ZWC: On your website you spoke about researching and working with suppliers to have reusable or recyclable shipping materials, how difficult was it to create a greener supply chain?
We are always trying to help our suppliers find alternate ways to package their products that would be better for the environment. We do this by sharing information on what other suppliers are doing to cut down waste. Honestly most of our suppliers are constantly looking for a better way to do business, and we appreciate that about them. We really have the best suppliers on the planet. In order to create this green supply chain though, it was necessary to cut out the distributers altogether and go directly to the source. Distributors have no power to change the way shipping happens. For some of our suppliers they just made a small change, and you know what, any change is awesome. Ship us things in reused boxes that I will reuse and then repurpose on a farm! That’s using the item three extra times, so no waste in that. One customer is using vegetable cellophane instead of plastic now. It’s amazing what people are interested in doing, and spending money on, if only the demand arises. I spend a lot of my day speaking with new suppliers and trying to find a way to get the products my customers want in a zero waste way. I’m very close on about six products right now but some will be a huge challenge. The bigger the company the more difficult the change is the trend I see. For that reason we work with a lot of small companies that are more open to change and don’t have active policies that work against being more green.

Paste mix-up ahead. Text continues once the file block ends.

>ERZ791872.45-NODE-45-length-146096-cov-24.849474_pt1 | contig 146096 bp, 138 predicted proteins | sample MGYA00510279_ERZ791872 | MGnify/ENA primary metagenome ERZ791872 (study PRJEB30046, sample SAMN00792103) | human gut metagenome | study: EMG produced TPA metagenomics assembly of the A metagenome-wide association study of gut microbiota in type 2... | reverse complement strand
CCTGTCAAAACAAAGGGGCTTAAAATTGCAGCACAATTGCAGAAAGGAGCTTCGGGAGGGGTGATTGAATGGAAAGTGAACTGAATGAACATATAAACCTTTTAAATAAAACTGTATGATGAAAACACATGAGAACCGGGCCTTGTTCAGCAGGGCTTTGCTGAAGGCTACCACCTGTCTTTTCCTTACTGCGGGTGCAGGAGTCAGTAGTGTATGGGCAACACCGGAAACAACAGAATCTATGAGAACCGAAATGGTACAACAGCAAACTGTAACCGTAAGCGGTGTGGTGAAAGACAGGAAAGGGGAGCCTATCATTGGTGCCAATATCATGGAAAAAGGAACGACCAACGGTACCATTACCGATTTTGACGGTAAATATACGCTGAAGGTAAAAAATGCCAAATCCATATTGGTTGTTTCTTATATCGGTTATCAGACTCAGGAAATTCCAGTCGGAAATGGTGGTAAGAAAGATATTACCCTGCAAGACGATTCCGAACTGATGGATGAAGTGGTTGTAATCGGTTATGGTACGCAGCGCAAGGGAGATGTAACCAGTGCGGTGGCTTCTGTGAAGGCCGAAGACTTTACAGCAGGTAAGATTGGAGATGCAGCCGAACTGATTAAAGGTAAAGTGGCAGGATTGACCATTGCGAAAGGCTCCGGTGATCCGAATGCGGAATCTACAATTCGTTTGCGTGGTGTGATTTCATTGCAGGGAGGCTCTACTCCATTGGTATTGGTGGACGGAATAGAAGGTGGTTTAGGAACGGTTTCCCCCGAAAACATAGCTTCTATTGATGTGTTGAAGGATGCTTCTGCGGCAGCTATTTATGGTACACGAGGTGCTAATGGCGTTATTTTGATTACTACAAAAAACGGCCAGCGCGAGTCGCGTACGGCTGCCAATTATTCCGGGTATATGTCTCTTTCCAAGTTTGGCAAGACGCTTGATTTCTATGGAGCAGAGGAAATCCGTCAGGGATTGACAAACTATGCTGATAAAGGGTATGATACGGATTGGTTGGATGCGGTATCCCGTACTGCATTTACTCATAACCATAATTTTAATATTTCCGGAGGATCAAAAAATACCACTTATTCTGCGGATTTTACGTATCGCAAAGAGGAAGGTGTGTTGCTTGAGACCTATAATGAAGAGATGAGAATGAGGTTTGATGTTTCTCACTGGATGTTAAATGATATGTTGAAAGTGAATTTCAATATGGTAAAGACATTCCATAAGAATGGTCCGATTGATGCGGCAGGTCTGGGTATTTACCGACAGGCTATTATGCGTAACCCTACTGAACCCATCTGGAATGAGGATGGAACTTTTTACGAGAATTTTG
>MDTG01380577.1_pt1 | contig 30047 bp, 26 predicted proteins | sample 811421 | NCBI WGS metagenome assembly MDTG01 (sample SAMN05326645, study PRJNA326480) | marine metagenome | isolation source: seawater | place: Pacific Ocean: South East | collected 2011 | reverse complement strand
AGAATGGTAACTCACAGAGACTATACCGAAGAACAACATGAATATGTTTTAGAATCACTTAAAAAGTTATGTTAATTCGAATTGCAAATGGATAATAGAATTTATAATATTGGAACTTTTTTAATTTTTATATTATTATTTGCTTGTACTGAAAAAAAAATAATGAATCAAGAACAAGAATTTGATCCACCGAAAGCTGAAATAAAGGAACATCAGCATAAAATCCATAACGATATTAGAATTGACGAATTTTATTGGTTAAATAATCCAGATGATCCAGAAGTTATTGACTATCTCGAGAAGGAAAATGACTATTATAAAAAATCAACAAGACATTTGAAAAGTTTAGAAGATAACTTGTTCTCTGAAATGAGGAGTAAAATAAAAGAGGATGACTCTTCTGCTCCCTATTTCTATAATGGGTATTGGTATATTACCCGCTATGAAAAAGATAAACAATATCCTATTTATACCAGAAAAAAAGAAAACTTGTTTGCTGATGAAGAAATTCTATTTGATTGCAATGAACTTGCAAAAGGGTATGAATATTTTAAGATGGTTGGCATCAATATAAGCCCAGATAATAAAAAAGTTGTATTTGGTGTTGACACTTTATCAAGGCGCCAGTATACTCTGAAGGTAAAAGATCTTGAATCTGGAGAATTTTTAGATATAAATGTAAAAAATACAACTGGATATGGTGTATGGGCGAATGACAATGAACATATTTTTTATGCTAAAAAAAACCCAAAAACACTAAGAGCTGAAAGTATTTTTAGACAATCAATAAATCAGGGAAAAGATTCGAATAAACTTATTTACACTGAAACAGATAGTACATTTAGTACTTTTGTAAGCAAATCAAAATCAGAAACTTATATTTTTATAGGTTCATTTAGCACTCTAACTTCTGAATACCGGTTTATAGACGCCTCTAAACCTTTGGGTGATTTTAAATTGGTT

ZWC: How will you be minimizing waste at your store?